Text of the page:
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Twins Sued -- By Landlord
Commission Says Team Root Of Own Problems, Shouldn't Be Allowed To Exercise Lease Escape Clause

MINNEAPOLIS, Posted 11:52 a.m. April 03, 1998 -- The owner of the Metrodome -- the Metropolitan Sports Facilities Commission (MSFC), holder of the Minnesota Twins lease -- is suing the team, arguing that it didn't legitimately meet conditions allowing it to exercise an escape clause.

A retired judge, who acted as a non-binding mediator in the dispute, sided with the Twins in a ruling last week, reports WCCO-Radio.

But that hasn't stopped MSFC attorneys from filing the suit in Hennepin County District Court, a suit that uses many of the same arguments rejected by former Hennepin County District Judge Robert E. Bowan in the mediation.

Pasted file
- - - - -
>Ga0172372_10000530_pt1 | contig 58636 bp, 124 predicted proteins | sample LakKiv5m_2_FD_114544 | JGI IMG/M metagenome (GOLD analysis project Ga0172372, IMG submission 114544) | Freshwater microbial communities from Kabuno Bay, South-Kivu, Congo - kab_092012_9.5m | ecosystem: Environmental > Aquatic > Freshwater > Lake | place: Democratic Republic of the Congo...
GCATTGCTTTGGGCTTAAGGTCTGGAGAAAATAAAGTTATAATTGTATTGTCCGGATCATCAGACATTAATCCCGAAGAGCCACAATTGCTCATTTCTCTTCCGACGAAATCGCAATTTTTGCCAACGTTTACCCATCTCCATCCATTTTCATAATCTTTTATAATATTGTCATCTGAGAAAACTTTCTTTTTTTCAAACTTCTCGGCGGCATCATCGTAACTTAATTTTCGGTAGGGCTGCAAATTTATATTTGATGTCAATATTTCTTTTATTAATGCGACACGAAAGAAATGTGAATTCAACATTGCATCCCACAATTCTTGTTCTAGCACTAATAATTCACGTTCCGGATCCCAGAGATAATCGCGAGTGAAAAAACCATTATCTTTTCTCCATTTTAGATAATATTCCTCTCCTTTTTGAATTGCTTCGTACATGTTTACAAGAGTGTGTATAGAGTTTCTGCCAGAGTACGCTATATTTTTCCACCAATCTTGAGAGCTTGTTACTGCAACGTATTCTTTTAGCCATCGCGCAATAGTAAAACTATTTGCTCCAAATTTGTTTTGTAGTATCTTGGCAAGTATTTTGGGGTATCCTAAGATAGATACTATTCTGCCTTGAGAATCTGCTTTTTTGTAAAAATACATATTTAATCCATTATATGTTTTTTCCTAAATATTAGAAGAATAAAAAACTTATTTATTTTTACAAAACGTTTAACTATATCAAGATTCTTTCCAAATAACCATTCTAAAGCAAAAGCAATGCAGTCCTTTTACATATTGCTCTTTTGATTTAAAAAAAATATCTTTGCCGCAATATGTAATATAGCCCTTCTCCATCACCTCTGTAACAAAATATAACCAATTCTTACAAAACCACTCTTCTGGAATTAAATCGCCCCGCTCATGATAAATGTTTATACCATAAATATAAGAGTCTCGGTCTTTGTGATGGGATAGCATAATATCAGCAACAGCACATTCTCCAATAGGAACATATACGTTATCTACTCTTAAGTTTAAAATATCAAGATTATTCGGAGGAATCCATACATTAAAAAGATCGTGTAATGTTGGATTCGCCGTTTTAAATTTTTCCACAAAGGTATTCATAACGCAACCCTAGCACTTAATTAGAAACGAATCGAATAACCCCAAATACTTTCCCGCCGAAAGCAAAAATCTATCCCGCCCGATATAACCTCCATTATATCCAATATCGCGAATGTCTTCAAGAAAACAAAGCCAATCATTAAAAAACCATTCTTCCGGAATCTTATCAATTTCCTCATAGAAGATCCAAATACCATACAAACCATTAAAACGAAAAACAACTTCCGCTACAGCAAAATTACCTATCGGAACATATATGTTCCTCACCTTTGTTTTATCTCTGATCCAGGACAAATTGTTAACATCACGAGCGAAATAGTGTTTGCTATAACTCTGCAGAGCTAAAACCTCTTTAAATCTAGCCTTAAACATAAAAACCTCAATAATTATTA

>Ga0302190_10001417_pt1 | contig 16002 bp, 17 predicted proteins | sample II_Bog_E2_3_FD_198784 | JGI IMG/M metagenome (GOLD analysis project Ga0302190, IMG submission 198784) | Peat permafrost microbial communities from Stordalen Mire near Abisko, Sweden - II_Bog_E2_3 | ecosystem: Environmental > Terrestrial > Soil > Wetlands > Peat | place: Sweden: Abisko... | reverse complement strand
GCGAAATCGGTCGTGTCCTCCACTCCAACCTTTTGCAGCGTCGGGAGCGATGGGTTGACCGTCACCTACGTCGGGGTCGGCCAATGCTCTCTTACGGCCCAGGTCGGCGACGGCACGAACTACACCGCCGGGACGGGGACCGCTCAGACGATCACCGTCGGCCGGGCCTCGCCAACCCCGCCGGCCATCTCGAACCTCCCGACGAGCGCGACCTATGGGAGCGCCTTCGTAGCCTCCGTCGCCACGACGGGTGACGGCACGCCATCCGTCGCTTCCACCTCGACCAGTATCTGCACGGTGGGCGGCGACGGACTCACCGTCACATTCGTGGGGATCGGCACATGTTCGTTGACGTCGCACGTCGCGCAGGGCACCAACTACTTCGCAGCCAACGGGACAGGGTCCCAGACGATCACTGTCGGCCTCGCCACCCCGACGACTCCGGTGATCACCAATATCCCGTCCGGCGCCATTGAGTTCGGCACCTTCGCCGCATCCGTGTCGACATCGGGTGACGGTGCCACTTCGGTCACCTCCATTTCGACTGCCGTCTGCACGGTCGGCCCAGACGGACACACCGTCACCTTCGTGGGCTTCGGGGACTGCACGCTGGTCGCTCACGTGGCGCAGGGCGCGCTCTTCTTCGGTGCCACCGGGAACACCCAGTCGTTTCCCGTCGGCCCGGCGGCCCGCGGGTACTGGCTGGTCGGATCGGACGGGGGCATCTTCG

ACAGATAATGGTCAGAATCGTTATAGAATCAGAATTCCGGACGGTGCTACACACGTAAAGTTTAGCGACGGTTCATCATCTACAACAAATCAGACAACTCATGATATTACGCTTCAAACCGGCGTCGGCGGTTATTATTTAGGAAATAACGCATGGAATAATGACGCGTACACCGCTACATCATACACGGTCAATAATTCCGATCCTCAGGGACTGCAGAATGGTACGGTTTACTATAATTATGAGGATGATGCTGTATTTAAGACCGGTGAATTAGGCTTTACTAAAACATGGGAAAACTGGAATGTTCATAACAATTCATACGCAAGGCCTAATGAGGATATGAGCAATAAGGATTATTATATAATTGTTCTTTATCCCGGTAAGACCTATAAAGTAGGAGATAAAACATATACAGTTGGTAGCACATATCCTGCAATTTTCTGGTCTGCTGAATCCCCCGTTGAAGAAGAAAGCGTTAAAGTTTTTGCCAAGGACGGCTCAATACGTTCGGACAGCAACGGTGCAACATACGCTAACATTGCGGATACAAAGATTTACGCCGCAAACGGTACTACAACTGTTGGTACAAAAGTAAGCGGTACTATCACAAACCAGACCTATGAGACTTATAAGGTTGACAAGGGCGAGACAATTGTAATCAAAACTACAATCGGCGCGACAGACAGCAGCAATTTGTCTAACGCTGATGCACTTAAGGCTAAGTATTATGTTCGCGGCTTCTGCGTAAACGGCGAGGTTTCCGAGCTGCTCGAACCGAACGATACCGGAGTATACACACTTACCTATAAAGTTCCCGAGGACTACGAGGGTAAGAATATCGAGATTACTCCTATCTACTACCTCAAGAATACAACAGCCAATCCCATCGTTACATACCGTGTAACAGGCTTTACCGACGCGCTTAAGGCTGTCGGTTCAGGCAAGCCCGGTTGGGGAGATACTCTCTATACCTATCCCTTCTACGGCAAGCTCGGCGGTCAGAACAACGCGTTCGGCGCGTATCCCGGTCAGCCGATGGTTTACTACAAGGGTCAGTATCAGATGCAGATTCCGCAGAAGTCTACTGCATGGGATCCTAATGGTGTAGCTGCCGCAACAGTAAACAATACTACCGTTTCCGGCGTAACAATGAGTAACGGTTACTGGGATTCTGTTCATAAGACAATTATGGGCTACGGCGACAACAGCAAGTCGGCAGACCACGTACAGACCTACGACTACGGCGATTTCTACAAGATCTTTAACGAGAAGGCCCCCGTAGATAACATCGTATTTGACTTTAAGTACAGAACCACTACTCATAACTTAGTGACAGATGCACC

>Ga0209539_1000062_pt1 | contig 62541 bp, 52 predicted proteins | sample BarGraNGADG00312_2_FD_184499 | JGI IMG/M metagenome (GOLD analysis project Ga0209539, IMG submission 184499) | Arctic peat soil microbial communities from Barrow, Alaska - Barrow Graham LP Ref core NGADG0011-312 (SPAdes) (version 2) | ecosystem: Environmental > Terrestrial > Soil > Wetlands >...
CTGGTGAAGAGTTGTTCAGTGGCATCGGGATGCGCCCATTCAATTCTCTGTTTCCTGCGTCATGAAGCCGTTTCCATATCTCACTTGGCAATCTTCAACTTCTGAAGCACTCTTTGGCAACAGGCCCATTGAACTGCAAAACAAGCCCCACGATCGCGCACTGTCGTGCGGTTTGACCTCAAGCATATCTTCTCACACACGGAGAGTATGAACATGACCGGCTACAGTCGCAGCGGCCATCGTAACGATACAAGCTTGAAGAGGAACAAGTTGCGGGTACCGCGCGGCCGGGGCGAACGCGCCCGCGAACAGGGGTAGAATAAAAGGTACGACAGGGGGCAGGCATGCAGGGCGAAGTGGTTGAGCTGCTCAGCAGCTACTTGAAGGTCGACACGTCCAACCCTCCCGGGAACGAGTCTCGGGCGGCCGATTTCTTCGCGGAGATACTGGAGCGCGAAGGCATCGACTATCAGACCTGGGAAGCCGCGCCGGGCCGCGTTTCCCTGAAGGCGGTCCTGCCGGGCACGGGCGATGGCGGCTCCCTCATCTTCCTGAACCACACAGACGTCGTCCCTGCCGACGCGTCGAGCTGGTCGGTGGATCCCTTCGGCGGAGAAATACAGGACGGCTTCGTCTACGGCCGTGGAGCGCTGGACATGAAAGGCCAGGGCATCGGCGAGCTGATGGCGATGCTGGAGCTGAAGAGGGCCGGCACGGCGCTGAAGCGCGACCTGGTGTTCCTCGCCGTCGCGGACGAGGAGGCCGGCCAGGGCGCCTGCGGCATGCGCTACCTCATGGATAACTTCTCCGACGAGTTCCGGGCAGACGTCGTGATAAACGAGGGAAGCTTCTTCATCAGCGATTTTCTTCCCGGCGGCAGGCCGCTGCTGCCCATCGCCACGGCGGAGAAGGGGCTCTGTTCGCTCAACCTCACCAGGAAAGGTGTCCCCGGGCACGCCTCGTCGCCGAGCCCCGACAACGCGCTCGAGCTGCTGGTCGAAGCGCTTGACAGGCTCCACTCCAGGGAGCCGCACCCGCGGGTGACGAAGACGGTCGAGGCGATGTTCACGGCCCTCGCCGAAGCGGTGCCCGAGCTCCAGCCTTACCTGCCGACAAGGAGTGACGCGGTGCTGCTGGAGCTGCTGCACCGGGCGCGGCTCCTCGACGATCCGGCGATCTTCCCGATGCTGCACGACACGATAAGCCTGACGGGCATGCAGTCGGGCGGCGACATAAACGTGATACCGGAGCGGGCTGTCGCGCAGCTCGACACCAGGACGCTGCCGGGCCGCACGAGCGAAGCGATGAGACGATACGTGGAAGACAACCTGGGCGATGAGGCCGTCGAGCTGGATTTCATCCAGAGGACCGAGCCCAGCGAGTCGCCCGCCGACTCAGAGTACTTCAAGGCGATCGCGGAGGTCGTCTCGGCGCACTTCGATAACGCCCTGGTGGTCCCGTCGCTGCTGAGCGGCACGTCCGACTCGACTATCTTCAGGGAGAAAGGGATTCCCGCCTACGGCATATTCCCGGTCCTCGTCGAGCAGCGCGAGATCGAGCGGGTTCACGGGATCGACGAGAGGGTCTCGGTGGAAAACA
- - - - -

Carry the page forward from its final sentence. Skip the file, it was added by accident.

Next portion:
Under lease terms, the team could terminate its lease -- and pave the way for a move to North Carolina -- if its attendance dropped below 80 percent of the American League average in the 1995-97 seasons, or if the team lost money in each of those years.

The Twins claim they met the requirements and have exercised the escape clause after owner Carl Pohlad agreed to sell the team to Don Beaver, who hopes to move it to "the Triad" area of North Carolina.

There are many questions dogging that move -- including public support in North Carolina for helping finance a new stadium -- and a sale hasn't been finalized.

But commission attorneys say the team itself is to blame for low attendance and operating losses. Those lawyers say the 1994 players' strike eroded the team's fan base and high-profile threats to leave the Twin Cities unless the team gets public money for a new ballpark soured attendance.

Bill Lester, executive director of the commission, said his agency is pursuing the lawsuit because Bowen "didn't have the benefit of discovery and backup materials" in making his judgment.

"It's our objective to keep the Twins in Minnesota and fulfill our public obligation to do so," Lester said.